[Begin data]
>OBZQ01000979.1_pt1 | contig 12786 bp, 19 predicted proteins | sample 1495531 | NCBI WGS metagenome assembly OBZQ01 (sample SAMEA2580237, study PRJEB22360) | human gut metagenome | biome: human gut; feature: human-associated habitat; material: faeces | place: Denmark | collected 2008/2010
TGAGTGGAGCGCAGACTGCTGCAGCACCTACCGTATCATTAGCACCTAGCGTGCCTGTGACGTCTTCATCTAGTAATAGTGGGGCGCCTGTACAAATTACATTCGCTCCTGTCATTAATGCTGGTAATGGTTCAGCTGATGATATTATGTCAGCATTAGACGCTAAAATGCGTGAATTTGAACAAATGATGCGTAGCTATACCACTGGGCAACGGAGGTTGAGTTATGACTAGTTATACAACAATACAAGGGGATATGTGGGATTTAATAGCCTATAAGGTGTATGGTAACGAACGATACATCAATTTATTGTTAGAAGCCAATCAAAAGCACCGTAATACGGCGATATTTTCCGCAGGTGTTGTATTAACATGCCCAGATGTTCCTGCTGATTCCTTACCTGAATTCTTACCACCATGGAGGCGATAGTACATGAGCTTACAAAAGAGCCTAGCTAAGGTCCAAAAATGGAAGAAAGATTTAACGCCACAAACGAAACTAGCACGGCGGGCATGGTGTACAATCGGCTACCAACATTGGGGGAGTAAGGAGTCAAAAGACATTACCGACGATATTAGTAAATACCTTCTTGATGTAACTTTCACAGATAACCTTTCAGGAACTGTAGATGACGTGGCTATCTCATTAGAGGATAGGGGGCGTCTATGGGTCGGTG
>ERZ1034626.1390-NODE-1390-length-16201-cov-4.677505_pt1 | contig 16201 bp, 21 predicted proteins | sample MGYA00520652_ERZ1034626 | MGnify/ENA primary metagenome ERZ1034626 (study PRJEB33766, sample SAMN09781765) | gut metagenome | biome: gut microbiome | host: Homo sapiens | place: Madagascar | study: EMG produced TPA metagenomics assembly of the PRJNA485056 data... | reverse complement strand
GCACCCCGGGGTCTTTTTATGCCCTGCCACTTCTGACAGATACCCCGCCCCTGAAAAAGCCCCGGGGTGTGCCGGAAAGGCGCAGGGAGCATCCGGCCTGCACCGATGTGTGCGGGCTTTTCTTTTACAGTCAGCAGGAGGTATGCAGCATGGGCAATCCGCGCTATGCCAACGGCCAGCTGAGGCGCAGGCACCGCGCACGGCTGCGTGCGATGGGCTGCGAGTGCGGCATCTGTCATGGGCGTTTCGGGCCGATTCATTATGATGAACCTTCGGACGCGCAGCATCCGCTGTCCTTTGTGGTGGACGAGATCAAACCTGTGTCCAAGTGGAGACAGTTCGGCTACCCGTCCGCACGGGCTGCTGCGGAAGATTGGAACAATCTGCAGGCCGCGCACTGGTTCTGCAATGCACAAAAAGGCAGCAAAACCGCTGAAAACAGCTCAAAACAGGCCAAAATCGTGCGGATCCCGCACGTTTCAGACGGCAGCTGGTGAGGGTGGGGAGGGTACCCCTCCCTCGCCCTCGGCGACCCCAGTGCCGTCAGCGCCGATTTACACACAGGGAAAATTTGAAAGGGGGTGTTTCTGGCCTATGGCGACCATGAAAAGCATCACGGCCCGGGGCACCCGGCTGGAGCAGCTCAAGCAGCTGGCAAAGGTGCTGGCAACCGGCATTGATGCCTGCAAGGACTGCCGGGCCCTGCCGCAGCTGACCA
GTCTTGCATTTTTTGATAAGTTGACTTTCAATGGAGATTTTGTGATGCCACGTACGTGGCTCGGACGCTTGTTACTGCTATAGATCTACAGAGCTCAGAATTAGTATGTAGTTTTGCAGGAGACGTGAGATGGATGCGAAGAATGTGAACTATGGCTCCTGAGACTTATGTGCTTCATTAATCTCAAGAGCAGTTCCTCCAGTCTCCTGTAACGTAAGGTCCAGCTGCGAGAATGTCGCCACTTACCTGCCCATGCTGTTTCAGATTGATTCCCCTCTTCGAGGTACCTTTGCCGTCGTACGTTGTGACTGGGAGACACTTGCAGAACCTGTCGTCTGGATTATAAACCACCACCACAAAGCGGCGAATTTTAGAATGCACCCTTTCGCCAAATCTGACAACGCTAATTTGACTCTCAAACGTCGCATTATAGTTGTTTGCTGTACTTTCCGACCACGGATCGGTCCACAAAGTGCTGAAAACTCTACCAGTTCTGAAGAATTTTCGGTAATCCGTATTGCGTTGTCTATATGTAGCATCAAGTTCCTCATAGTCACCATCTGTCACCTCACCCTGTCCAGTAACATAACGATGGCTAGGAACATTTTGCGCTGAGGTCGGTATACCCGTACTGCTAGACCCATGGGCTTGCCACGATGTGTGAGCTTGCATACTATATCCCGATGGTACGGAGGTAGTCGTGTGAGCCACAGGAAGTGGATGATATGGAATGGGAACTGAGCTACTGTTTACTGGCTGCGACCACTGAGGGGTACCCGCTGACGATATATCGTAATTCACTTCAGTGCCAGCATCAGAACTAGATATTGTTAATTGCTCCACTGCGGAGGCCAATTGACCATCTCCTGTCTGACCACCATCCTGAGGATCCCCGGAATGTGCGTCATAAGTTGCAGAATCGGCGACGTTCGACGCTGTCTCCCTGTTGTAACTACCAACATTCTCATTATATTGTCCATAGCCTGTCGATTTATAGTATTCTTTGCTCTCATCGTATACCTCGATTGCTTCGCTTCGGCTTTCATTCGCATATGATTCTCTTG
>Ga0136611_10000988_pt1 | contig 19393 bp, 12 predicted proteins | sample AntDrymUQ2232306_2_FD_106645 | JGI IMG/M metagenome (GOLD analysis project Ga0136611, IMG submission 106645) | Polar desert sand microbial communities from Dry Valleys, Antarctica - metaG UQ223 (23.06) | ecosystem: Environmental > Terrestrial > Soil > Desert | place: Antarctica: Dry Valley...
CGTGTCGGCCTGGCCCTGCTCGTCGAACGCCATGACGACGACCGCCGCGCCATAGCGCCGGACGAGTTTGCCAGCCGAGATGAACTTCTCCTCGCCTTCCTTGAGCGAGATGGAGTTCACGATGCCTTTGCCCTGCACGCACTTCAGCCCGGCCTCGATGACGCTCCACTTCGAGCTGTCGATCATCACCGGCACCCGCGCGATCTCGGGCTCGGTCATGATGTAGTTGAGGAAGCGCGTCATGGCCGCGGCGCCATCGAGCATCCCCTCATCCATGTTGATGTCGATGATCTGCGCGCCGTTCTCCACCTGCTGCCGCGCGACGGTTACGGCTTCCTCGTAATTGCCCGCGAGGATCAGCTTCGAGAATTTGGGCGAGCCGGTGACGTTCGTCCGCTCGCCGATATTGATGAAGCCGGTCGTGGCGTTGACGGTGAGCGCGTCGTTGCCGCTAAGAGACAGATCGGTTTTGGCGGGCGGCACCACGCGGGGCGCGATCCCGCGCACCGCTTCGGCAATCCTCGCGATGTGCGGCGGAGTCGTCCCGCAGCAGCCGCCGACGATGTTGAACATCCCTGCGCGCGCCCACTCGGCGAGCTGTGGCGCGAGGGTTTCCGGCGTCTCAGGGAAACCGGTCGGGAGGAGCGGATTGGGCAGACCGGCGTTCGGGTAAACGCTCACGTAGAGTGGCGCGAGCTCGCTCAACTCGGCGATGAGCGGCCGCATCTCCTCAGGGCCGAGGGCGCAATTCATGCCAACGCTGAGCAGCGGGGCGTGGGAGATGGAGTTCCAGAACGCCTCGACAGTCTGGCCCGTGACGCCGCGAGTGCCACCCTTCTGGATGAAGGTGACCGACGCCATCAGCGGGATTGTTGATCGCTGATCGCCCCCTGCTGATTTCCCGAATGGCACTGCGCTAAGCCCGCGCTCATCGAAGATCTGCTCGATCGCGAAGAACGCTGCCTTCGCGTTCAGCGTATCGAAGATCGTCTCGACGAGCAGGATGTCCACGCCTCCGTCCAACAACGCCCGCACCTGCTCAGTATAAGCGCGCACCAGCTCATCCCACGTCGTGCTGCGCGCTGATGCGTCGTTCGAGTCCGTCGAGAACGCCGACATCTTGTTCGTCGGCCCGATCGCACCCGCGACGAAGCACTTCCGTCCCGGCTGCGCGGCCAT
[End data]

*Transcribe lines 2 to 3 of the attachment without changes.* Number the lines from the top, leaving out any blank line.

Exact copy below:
TGAGTGGAGCGCAGACTGCTGCAGCACCTACCGTATCATTAGCACCTAGCGTGCCTGTGACGTCTTCATCTAGTAATAGTGGGGCGCCTGTACAAATTACATTCGCTCCTGTCATTAATGCTGGTAATGGTTCAGCTGATGATATTATGTCAGCATTAGACGCTAAAATGCGTGAATTTGAACAAATGATGCGTAGCTATACCACTGGGCAACGGAGGTTGAGTTATGACTAGTTATACAACAATACAAGGGGATATGTGGGATTTAATAGCCTATAAGGTGTATGGTAACGAACGATACATCAATTTATTGTTAGAAGCCAATCAAAAGCACCGTAATACGGCGATATTTTCCGCAGGTGTTGTATTAACATGCCCAGATGTTCCTGCTGATTCCTTACCTGAATTCTTACCACCATGGAGGCGATAGTACATGAGCTTACAAAAGAGCCTAGCTAAGGTCCAAAAATGGAAGAAAGATTTAACGCCACAAACGAAACTAGCACGGCGGGCATGGTGTACAATCGGCTACCAACATTGGGGGAGTAAGGAGTCAAAAGACATTACCGACGATATTAGTAAATACCTTCTTGATGTAACTTTCACAGATAACCTTTCAGGAACTGTAGATGACGTGGCTATCTCATTAGAGGATAGGGGGCGTCTATGGGTCGGTG
>ERZ1034626.1390-NODE-1390-length-16201-cov-4.677505_pt1 | contig 16201 bp, 21 predicted proteins | sample MGYA00520652_ERZ1034626 | MGnify/ENA primary metagenome ERZ1034626 (study PRJEB33766, sample SAMN09781765) | gut metagenome | biome: gut microbiome | host: Homo sapiens | place: Madagascar | study: EMG produced TPA metagenomics assembly of the PRJNA485056 data... | reverse complement strand